Unfortunately it has been necessary - as a result of advice relating to coronavirus - for Kingswood Abbey Gatehouse to remain closed for operational reasons, in order to safeguard the health and wellbeing of our visitors, volunteers and staff. We look forward to welcoming you again soon.
The little Cotswold village of Kingswood, near Wotton-under-Edge, was once the site of an important Cistercian abbey. Today, all that survives of the abbey is the fine 15th-century gatehouse that once controlled access to the monastery. It was one of the last monastic buildings to be constructed in England, not long before the Suppression of the Monasteries. Two storeys high, the gatehouse now straddles a road in the village, and above the central arch is a richly sculpted window.
Read more about the history of Kingswood Abbey Gatehouse.
Before You Go
Access: Access to the exterior is available any reasonable daylight hours. A key to the interior can be obtained on weekdays from 10am-3.30pm. The key is available from 3 Wotton Road, Kingswood.
The exterior of the gatehouse is wheelchair accessible. Paths may be slippery when wet.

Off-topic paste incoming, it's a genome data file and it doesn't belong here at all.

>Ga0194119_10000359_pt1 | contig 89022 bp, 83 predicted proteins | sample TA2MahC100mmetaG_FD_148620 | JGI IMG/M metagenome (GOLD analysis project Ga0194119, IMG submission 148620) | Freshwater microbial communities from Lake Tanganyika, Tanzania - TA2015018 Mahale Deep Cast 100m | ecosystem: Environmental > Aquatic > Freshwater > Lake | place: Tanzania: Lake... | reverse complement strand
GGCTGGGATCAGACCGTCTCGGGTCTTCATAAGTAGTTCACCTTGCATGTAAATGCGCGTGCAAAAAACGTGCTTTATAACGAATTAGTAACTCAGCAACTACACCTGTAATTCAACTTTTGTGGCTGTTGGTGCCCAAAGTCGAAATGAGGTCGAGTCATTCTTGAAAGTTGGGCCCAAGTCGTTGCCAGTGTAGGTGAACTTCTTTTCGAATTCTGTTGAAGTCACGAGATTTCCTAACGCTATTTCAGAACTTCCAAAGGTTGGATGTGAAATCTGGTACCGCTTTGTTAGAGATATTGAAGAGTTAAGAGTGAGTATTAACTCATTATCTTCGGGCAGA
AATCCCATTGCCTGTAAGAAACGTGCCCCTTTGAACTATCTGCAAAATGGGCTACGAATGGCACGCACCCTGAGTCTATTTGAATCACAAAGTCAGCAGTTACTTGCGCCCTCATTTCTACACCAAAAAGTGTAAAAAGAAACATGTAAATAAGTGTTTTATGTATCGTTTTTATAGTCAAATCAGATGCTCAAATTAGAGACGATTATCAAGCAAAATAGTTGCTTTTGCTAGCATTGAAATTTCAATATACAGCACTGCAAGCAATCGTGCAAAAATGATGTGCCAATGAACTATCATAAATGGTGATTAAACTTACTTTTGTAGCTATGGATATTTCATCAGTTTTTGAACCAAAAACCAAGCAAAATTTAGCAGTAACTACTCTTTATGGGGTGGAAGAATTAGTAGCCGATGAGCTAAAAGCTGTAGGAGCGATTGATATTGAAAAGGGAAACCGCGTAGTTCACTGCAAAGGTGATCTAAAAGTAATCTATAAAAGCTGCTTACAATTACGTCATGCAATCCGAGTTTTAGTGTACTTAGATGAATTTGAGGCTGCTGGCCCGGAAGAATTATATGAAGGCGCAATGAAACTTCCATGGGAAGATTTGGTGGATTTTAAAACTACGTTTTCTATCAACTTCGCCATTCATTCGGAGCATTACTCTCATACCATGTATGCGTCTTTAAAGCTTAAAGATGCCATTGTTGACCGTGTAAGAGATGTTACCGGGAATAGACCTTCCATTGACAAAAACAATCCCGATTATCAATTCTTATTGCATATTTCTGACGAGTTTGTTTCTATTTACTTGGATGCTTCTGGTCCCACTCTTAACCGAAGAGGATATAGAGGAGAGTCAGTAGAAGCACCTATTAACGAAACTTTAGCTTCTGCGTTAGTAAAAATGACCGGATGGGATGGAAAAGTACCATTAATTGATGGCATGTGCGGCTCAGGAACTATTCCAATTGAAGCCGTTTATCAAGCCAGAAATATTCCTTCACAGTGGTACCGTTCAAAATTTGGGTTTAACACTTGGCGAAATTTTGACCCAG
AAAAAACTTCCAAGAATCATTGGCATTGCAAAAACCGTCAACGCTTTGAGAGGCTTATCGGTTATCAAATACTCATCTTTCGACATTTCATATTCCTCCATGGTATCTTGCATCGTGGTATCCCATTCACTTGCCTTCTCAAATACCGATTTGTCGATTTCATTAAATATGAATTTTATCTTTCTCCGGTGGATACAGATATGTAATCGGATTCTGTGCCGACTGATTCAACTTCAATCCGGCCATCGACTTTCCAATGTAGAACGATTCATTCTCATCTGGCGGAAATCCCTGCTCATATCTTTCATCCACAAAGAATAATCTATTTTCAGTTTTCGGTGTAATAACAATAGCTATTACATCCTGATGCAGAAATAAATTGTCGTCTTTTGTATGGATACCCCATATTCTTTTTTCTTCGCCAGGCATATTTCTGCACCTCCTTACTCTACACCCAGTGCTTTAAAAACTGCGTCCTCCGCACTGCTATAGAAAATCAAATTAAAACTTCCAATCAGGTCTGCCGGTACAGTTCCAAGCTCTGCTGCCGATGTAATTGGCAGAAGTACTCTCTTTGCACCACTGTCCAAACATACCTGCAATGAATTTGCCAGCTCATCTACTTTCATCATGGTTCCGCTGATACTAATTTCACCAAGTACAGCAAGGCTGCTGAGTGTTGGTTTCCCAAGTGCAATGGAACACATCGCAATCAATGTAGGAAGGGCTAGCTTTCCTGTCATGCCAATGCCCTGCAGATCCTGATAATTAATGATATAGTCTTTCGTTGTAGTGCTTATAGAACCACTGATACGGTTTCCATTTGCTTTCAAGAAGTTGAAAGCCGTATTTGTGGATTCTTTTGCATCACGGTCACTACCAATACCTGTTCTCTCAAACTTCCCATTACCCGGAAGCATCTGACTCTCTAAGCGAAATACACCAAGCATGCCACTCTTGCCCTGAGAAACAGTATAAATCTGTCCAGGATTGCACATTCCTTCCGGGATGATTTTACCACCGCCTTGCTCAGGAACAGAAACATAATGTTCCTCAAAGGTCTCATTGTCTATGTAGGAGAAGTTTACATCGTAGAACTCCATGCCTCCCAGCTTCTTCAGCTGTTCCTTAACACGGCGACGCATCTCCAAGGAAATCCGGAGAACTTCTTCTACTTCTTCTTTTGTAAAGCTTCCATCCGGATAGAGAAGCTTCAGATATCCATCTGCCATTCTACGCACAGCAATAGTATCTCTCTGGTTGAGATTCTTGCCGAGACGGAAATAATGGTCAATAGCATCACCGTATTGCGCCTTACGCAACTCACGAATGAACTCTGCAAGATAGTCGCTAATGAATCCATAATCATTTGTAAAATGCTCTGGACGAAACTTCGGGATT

Parking: There is limited street parking nearby within walking distance of the gatehouse.
School Visits/Large Groups: The lane to the gatehouse is very narrow and unsuitable for large coaches.
Facilities: Public toilets are available near the gatehouse. Cafes and restaurants can be found in the nearby market town of Wotton-under-Edge.
Dogs: Dogs on leads welcome outside the Gatehouse.
Please be aware: English Heritage does not permit drone flying from or over sites in our care, except by contractors or partners undertaking flights for a specific purpose, who satisfy stringent CAA criteria, have the correct insurances and permissions, and are operating under controlled conditions.
Plan a Great Day Out
To see a fine example of a Dominican Priory visit nearby Gloucester Blackfriars. On the way be sure to take in two Gloucestershire long barrows nearby: Nympsfield and Uley (also known as Hetty Peglar's Tump).
Further afield, visit Goodrich Castle in the Wye Valley, one of the finest and best preserved English medieval castles. Goodrich boasts a fascinating history, spectacular views from the battlements and a delightful tearoom.